British Foreign Minister Boris Johnson on Saturday urged Arab states to end their Qatar boycott, downplaying the odds of a military escalation in the worst crisis to grip the Gulf in years.
Johnson met with his Kuwaiti counterpart Sheikh Sabah Khaled Al-Sabah on Saturday and was scheduled to visit Qatar later in the day.
"What people need to see is de-escalation and progress towards tackling the funding of terrorism in the region, and progress toward an end to this blockade," Johnson said, voicing support for Kuwait as a mediator in the crisis.
Johnson, who also held talks in Saudi Arabia on Friday, said it was "highly unlikely" that the current standoff would descend into military conflict.
"Everybody I have talked to said the opposite. No possibility of a military confrontation," he said.
"The blockade is unwelcome and we hope there will be a de-escalation," he added.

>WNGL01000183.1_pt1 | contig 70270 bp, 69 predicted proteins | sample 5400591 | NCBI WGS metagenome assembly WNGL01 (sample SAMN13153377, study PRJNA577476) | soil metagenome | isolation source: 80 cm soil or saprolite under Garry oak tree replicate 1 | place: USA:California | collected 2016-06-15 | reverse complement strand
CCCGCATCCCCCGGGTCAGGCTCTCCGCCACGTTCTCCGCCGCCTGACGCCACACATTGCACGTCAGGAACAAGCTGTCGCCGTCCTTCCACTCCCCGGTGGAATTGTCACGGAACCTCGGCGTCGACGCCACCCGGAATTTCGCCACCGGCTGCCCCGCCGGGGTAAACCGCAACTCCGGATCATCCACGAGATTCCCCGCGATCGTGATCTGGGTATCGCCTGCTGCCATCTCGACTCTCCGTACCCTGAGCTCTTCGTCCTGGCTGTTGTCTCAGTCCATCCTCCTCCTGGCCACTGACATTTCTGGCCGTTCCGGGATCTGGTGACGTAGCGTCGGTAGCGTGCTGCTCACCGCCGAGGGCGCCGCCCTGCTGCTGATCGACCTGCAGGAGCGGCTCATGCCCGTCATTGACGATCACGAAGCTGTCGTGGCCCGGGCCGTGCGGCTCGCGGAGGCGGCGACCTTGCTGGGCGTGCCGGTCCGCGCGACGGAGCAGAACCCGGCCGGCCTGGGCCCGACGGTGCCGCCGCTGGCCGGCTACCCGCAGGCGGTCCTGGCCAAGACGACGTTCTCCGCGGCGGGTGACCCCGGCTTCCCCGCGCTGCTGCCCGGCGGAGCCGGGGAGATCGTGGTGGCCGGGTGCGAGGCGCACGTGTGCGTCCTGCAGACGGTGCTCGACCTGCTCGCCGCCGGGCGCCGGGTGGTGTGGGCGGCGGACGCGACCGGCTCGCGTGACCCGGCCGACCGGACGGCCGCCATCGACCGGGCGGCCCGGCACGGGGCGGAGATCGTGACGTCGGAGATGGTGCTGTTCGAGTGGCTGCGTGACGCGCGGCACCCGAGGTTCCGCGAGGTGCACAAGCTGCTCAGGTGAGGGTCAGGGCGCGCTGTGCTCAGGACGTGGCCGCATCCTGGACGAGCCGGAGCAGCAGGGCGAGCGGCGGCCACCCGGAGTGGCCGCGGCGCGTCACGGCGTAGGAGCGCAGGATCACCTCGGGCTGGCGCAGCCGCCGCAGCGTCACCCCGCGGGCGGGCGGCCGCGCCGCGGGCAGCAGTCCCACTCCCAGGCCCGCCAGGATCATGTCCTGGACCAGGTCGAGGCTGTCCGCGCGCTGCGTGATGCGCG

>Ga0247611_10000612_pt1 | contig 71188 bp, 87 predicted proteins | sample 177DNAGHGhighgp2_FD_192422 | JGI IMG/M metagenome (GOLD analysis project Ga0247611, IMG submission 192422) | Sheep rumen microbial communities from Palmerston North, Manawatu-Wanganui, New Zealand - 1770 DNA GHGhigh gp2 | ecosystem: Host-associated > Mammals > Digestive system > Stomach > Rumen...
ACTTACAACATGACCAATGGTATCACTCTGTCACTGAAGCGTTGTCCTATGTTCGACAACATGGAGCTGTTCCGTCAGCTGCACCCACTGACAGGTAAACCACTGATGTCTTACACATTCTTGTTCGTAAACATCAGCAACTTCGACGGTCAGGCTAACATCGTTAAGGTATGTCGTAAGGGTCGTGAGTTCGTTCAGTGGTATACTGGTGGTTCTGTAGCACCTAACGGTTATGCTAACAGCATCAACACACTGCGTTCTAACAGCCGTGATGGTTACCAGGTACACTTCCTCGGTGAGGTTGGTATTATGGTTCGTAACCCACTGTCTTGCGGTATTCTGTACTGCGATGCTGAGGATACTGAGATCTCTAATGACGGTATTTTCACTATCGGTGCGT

Saudi Arabia, the United Arab Emirates, Egypt and Bahrain last month announced the severing of all diplomatic ties with Qatar over allegations the emirate bankrolled Islamist extremists and had close ties to Saudi's arch-rival Iran.
On June 22, they issued a 13-point list of demands, including downgrading ties with Iran and shutting down broadcaster Al-Jazeera, as a prerequisite to lift the sanctions, which include the closure of Qatar's only land border and suspension of all flights to and from the country.
Doha has refused to comply with the demands and denies accusations of ties to Islamist groups.
Kuwait has been leading mediation efforts to resolve the crisis that is threatening the existence of the 36-year-old Gulf Cooperation Council.
Kuwaiti officials have held talks with the foreign ministers of Germany and fellow Gulf Cooperation Council member Oman, which has not joined the Qatar boycott.
US Secretary of State Rex Tillerson is scheduled to arrive in Kuwait on Monday for talks on the Gulf crisis.
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